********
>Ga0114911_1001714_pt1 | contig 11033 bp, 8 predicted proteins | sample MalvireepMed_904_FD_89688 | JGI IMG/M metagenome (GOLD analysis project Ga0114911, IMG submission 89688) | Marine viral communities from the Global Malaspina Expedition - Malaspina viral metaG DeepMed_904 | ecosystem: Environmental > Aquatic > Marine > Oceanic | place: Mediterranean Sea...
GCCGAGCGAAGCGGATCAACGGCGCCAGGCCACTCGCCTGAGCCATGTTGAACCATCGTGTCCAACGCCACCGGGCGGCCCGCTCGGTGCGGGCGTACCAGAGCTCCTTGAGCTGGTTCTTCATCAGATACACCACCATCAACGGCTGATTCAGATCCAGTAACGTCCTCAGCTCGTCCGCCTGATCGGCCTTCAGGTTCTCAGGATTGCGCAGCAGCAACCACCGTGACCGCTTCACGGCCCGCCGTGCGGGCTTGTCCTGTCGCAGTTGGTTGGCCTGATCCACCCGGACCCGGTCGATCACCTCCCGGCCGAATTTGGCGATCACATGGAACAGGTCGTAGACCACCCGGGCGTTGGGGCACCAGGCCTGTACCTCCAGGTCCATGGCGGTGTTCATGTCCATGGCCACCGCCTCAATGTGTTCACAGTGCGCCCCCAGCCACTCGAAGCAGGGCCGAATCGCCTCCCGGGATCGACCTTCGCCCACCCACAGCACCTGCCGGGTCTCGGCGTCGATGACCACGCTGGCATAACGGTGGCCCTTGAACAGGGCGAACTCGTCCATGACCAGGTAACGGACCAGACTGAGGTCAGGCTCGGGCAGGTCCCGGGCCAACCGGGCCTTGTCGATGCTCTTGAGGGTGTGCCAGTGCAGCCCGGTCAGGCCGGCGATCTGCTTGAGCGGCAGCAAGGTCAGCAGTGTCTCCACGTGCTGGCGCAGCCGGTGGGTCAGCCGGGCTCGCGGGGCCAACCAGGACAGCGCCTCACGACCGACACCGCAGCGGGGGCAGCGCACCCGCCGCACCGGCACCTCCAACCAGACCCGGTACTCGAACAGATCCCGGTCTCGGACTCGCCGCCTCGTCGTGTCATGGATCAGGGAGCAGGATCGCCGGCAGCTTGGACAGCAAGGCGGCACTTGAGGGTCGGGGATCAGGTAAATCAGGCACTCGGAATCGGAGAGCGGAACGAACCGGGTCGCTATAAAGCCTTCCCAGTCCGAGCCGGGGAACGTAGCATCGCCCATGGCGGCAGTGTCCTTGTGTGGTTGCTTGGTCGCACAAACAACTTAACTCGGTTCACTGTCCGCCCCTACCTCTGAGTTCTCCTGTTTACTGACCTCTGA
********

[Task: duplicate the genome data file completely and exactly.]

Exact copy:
>Ga0114911_1001714_pt1 | contig 11033 bp, 8 predicted proteins | sample MalvireepMed_904_FD_89688 | JGI IMG/M metagenome (GOLD analysis project Ga0114911, IMG submission 89688) | Marine viral communities from the Global Malaspina Expedition - Malaspina viral metaG DeepMed_904 | ecosystem: Environmental > Aquatic > Marine > Oceanic | place: Mediterranean Sea...
GCCGAGCGAAGCGGATCAACGGCGCCAGGCCACTCGCCTGAGCCATGTTGAACCATCGTGTCCAACGCCACCGGGCGGCCCGCTCGGTGCGGGCGTACCAGAGCTCCTTGAGCTGGTTCTTCATCAGATACACCACCATCAACGGCTGATTCAGATCCAGTAACGTCCTCAGCTCGTCCGCCTGATCGGCCTTCAGGTTCTCAGGATTGCGCAGCAGCAACCACCGTGACCGCTTCACGGCCCGCCGTGCGGGCTTGTCCTGTCGCAGTTGGTTGGCCTGATCCACCCGGACCCGGTCGATCACCTCCCGGCCGAATTTGGCGATCACATGGAACAGGTCGTAGACCACCCGGGCGTTGGGGCACCAGGCCTGTACCTCCAGGTCCATGGCGGTGTTCATGTCCATGGCCACCGCCTCAATGTGTTCACAGTGCGCCCCCAGCCACTCGAAGCAGGGCCGAATCGCCTCCCGGGATCGACCTTCGCCCACCCACAGCACCTGCCGGGTCTCGGCGTCGATGACCACGCTGGCATAACGGTGGCCCTTGAACAGGGCGAACTCGTCCATGACCAGGTAACGGACCAGACTGAGGTCAGGCTCGGGCAGGTCCCGGGCCAACCGGGCCTTGTCGATGCTCTTGAGGGTGTGCCAGTGCAGCCCGGTCAGGCCGGCGATCTGCTTGAGCGGCAGCAAGGTCAGCAGTGTCTCCACGTGCTGGCGCAGCCGGTGGGTCAGCCGGGCTCGCGGGGCCAACCAGGACAGCGCCTCACGACCGACACCGCAGCGGGGGCAGCGCACCCGCCGCACCGGCACCTCCAACCAGACCCGGTACTCGAACAGATCCCGGTCTCGGACTCGCCGCCTCGTCGTGTCATGGATCAGGGAGCAGGATCGCCGGCAGCTTGGACAGCAAGGCGGCACTTGAGGGTCGGGGATCAGGTAAATCAGGCACTCGGAATCGGAGAGCGGAACGAACCGGGTCGCTATAAAGCCTTCCCAGTCCGAGCCGGGGAACGTAGCATCGCCCATGGCGGCAGTGTCCTTGTGTGGTTGCTTGGTCGCACAAACAACTTAACTCGGTTCACTGTCCGCCCCTACCTCTGAGTTCTCCTGTTTACTGACCTCTGA